Golfers may think they have a special affinity with their golf ball. After all, it’s the one piece of equipment they are sure to talk to during a round with impassioned cries of “get up!”, “sit!” or “bite!”. But the majority of us know very little about the ball that we play. A recent survey among regular players discovered that 70% of golfers across Europe who use one of the 10 most popular balls did not know whether it was two, three or four-piece. The number is smaller in the UK, but around 40% of golfers don’t know if it’s a one-piece or multi-layer ball.
This suggests that many golfers are not as familiar with ball technology as they are with other equipment, so over the next seven pages –in association with Bridgestone Golf – we’ll explain the benefits of different types of ball, and reveal how you can choose the best one for your game.
Fascinating ball facts
From Bridgestone Golf’s Modern Golf Ball Report
Balls represent a significant global business with an estimated 650 million sold annually across the world.
According to the survey, brand name awareness remains the biggest influence on trying out a new ball (45%), followed by price (13%) and club pro recommendations (10%).
Almost one in four UK golfers (24%) claim to have changed their golf ball in the past six months, against 29% of golfers in the US over the last year.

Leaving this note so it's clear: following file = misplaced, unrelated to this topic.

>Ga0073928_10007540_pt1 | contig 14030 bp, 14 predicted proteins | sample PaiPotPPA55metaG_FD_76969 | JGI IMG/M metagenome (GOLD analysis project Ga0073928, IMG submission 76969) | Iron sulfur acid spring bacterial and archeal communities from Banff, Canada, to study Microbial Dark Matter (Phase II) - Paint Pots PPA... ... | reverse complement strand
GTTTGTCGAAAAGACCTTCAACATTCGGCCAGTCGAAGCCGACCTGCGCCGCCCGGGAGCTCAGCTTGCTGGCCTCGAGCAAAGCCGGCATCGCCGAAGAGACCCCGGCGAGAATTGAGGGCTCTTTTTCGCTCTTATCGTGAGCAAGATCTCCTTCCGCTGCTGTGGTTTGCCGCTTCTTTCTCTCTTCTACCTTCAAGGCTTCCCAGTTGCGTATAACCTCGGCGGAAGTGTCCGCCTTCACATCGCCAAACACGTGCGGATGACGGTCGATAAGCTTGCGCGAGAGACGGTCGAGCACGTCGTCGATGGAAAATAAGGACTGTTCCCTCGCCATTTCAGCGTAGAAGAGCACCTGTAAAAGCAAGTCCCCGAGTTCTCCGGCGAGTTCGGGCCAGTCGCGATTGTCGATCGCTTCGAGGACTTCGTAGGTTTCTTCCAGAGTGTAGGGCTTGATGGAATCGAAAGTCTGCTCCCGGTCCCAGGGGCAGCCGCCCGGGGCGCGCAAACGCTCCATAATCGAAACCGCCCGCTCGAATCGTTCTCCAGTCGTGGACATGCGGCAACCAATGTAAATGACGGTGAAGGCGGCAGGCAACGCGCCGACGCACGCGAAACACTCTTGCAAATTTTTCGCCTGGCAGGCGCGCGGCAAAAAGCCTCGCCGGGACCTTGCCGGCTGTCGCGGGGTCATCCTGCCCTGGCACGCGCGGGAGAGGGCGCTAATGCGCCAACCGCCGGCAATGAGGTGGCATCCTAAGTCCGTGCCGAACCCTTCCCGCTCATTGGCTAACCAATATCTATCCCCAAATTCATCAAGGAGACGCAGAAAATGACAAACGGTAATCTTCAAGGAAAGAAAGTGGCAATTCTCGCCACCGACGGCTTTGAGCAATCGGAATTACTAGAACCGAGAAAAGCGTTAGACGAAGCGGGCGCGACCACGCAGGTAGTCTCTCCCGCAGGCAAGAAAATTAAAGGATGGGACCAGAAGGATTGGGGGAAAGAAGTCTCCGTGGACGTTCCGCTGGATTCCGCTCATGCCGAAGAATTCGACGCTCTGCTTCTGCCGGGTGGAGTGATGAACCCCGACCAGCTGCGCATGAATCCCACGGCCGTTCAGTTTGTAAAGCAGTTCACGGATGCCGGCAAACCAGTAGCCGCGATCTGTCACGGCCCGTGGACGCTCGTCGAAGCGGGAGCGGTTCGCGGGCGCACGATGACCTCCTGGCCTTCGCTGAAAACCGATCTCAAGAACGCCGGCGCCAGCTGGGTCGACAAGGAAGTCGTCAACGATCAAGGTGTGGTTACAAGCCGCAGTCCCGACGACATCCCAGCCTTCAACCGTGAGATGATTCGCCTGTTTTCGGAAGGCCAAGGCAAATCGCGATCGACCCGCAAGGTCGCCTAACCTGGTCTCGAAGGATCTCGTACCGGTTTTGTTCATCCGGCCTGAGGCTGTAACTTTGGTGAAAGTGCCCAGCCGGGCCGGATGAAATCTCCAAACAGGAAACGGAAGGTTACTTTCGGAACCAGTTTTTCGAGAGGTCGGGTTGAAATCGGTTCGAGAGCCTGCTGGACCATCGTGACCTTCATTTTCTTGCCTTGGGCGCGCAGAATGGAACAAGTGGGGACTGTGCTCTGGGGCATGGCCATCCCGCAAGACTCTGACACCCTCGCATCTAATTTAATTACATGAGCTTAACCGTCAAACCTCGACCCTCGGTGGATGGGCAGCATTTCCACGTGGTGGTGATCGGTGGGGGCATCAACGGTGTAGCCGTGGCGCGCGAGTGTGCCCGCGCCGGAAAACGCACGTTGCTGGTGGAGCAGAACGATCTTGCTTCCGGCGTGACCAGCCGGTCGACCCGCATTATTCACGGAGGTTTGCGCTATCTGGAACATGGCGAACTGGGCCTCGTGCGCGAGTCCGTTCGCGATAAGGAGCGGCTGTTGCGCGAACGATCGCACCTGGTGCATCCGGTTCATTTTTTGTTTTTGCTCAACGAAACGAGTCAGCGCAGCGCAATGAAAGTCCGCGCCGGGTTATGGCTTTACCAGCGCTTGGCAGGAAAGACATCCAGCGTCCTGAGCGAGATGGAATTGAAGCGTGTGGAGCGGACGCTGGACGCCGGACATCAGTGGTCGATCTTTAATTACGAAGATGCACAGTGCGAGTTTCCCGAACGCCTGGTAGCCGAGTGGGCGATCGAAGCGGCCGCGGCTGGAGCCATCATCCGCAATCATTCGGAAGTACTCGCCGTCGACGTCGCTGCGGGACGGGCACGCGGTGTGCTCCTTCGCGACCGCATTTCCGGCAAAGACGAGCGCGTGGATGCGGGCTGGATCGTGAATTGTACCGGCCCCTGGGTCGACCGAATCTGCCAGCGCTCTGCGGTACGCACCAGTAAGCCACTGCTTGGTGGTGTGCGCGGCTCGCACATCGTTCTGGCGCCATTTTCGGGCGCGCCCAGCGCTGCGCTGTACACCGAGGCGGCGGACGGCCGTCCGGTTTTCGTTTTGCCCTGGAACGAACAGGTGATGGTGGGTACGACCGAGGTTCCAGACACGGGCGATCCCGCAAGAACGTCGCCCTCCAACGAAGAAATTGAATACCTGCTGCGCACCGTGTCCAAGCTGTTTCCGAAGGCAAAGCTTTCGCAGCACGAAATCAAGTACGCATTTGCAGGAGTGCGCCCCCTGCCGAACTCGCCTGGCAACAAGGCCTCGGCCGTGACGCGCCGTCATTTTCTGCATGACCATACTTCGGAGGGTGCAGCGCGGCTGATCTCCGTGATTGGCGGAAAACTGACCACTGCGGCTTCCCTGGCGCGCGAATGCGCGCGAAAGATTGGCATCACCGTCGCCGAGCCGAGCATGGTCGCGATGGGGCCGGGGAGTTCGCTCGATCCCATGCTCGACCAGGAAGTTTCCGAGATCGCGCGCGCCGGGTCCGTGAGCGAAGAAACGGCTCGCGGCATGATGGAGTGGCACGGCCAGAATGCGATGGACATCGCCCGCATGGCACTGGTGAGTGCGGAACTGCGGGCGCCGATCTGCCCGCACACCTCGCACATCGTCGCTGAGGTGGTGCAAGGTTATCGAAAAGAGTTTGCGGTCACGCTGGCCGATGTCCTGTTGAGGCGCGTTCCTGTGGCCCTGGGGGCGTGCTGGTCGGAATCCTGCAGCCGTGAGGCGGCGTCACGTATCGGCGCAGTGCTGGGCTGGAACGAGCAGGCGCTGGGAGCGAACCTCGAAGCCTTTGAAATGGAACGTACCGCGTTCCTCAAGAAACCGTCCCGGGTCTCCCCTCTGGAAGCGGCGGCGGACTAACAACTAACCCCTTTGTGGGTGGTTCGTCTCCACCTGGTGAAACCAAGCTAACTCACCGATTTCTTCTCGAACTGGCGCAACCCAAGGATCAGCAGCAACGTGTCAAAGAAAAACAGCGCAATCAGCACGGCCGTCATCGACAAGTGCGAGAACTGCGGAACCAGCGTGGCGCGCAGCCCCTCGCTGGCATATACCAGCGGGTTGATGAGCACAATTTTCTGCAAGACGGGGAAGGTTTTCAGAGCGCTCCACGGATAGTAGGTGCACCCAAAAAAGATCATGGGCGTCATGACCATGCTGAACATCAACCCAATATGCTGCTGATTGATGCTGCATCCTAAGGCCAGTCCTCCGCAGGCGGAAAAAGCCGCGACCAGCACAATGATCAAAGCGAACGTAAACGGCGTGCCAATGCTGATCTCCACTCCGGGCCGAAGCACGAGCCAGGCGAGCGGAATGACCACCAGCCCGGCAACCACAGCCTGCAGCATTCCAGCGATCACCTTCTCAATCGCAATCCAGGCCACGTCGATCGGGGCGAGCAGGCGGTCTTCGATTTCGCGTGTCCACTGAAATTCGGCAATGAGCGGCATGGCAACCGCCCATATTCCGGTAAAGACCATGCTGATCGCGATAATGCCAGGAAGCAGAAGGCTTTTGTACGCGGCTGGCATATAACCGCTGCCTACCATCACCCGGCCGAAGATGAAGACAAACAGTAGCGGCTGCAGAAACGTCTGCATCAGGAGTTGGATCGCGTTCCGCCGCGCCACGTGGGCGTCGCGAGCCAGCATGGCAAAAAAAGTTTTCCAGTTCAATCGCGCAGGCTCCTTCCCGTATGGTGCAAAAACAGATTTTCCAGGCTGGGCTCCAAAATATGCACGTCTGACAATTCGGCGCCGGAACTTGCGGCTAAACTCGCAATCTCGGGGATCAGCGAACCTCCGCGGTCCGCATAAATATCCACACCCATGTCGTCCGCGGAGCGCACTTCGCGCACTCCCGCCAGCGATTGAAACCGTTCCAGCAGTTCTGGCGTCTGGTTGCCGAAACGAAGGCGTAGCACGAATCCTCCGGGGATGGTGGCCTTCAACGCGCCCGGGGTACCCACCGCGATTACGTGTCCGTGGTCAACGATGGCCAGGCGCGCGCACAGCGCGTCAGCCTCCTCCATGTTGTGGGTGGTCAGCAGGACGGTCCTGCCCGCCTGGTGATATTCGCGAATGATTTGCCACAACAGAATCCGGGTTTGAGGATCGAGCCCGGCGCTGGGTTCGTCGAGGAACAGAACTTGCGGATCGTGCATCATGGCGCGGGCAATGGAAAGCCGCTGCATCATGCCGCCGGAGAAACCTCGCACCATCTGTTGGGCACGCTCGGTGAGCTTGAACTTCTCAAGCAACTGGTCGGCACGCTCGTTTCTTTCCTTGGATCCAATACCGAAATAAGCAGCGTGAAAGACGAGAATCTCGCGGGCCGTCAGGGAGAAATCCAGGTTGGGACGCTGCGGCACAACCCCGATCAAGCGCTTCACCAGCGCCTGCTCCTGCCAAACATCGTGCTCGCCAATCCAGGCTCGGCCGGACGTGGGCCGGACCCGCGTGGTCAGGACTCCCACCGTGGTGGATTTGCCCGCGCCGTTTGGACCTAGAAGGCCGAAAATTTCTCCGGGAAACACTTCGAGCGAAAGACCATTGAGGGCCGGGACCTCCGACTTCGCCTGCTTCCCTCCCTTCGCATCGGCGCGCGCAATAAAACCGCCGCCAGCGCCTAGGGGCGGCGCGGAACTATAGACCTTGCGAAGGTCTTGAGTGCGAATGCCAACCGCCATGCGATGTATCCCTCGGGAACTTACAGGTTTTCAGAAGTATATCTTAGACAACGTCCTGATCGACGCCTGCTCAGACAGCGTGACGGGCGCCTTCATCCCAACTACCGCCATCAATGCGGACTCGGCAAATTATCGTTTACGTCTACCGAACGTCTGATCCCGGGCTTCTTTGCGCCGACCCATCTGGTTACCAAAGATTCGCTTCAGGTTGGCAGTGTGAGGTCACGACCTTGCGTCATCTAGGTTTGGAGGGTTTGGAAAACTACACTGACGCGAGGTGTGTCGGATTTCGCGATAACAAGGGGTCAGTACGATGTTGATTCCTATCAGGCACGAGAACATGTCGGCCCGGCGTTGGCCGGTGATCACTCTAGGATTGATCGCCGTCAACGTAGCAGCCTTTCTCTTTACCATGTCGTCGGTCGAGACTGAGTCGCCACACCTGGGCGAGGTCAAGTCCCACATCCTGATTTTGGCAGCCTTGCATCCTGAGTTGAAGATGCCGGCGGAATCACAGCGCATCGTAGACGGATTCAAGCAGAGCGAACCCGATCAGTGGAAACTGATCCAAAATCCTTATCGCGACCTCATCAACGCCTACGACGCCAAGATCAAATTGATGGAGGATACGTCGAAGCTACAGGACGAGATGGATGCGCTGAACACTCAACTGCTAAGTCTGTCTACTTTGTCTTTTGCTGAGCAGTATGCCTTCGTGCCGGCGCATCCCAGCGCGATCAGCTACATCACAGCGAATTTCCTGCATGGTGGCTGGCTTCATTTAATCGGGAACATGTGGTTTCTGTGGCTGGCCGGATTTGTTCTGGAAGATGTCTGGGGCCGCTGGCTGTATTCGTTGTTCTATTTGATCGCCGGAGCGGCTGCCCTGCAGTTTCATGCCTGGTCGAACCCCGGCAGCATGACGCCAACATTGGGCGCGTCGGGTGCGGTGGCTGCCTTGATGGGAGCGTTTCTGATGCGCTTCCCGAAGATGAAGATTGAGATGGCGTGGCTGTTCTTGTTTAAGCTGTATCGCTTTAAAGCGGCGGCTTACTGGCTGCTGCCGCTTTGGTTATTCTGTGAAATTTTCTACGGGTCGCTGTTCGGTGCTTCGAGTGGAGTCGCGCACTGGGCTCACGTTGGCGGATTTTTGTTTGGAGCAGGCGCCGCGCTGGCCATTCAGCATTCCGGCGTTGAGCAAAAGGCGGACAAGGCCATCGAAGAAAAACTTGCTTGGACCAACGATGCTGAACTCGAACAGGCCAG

Most golfers expect to purchase between two and three dozen balls a year (38%), while nearly a third (29%) anticipate buying less than two dozen. One in five (21%) see themselves purchasing between four-five dozen balls and 7% expect a higher number of between 6-7 dozen over the next 12 months.
These same golfers plan to spend an average of £24.11 for a dozen balls, with half looking to pay no more than £25 per dozen. Low handicappers anticipate paying an average of £29.43 per dozen for high-performance balls with 40% spending more than £36.
Weekend golfers can lose an average of four golf balls during each 18-hole round.
Golf ball sales in the USA – by far the world’s largest golfing market –were estimated at 42 million dozen in 2011, with a retail value of $1.25bn (nearly £800m). In the UK, the figure was around 4.4 million dozen balls valued at £66.3 million.